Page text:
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Wednesday, September 21, 2005

College women set on at-home motherhood

The NY Times ran an article yesterday called, "Many Women at Elite colleges Set Career Path to Motherhood."

It's basically a story about college women at Yale University who have already decided that when the time comes to have kids, they won't wonder about whether or not they should continue a career or take time off to be with their kids. "My mother's always told me can't be the best career woman and the best mother at the same time," Cynthia Liu told the Times. "You always have to choose one over the other." The majority of those college women surveyed said they'd choose family.

I wrote the following as a comment to Elizabeth's post at Half Changed World:

Two of the things that bothered me most about the article: 1) it did NOT talk about how moving in and out of the workforce isn't easy. It isn't easy to find a job that will let you drop to part-time after you have a baby. It isn't easy to take three, four, or six years off to have kids and then jump back in. These young women just assume it will be easy for them. These incredibly educated women plan to leave corporate America for a bunch of years while they raise their babies. This is what my group of mom-friends has already done, but we are just floundering, wondering if we'll ever get back in there in any meaningful way. But it does tell me is that this trend is not going away. And 2) It did not talk about how corporate America is going to *HAVE* to change and adapt to these women. Otherwise, I fear we are moving backwards. I fear that businesses will become even more hesitant (even though it's illegal), to hire women in the first place, especially women of child-bearing age.


I think it's great that these women know that they want to have kids early in life. When I was in my late teens or early twenties, the idea of having kids was about as appealing as dabbing rubbing alcohol on an open wound. So the fact that they know they want kids and that they want to be with those kids, they are at least a step ahead of me.

But fulfilling their expectations won't be easy unless our society learns to value motherhood. It reminds me of a piece that Miriam at Playground Revolution wrote earlier this week called, "On my mind." It's about how we're always talking about stuff, but nothing is really changing. And that really hit home for me. I commented:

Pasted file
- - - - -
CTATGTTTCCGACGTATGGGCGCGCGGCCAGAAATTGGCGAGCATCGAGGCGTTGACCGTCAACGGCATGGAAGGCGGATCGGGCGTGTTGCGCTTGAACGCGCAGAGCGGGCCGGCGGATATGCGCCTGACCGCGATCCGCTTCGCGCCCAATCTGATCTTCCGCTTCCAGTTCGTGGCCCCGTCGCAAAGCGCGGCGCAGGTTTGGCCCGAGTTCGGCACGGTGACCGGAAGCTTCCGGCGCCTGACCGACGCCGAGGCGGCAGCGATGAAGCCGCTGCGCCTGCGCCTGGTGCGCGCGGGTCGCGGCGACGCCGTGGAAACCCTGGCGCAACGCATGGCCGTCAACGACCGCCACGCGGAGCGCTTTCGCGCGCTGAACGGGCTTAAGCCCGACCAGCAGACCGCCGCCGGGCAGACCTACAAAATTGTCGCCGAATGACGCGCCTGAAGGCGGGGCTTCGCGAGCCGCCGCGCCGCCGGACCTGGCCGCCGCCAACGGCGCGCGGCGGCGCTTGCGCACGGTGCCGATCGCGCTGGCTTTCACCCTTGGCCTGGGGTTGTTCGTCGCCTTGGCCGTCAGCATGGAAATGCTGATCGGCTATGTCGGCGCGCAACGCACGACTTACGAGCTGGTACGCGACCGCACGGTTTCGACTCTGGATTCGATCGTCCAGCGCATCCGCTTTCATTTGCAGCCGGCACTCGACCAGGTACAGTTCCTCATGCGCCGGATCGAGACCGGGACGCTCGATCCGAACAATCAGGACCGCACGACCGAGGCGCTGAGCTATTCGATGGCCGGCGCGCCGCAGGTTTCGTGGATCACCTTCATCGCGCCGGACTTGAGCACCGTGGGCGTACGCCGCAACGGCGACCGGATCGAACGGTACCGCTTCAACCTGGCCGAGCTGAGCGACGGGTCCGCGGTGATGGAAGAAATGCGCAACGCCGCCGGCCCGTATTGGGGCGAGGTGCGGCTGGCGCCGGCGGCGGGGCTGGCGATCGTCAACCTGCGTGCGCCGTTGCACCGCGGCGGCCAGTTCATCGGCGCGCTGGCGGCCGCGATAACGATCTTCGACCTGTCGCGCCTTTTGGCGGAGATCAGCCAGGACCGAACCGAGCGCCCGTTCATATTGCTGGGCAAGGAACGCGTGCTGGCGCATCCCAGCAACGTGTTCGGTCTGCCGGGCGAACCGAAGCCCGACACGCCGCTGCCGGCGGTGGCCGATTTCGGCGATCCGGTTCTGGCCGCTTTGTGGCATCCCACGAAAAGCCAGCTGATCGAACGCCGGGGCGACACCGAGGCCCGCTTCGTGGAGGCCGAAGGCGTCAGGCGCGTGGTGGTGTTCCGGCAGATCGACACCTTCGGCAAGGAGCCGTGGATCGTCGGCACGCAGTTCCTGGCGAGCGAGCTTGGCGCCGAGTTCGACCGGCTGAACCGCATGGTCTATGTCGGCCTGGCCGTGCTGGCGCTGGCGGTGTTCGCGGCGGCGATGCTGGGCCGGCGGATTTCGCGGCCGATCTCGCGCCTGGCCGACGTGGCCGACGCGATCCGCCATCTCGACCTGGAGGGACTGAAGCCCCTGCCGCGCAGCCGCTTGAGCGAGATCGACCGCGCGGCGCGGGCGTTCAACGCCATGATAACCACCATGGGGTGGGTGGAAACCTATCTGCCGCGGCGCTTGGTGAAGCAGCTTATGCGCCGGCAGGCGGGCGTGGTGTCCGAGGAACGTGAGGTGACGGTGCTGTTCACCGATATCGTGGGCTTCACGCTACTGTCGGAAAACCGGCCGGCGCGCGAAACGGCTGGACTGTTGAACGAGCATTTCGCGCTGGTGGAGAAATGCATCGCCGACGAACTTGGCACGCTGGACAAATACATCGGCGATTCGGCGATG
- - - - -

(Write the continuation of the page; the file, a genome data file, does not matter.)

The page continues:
...What are we doing? I'm always talking and writing, writing and talking about these issues that affect women/mothers in the work place, but really I know nothing about making any kind of change....


So to buck the trend of me just writing and talking about stuff, I'm giving myself a homework assignment. Assignment #1: I'm going to identify two people who are working on women in the workplace issues and see what I can do.

These Yale women might want to work and take time off to be with their kids and then head back to work along a smooth road, but unless some serious changes happen, it will probably be a lot bumpier than they envision. I know it has been for me.

2 comments:

  1. Yeah, in all seriousness to those young women who seem to be counting on their ability to ease right back into the workforce after a five- to ten-year hiatus: good luck with that.

    I know a few women who have done that, but not one of them has found it to be easy.

    I'm also amazed at the sincerity with which these young women speak about their future plans. At 18, I was certain I never wanted to have kids or get married. Heh, whoops.

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  2. I wasn't ready for kids when I was in college.

    Unlike these young women, I decided (when I did have kids) to try not to go back to work at all.

    I can't even imagine how hard it would be if I ever had to return to the workforce.

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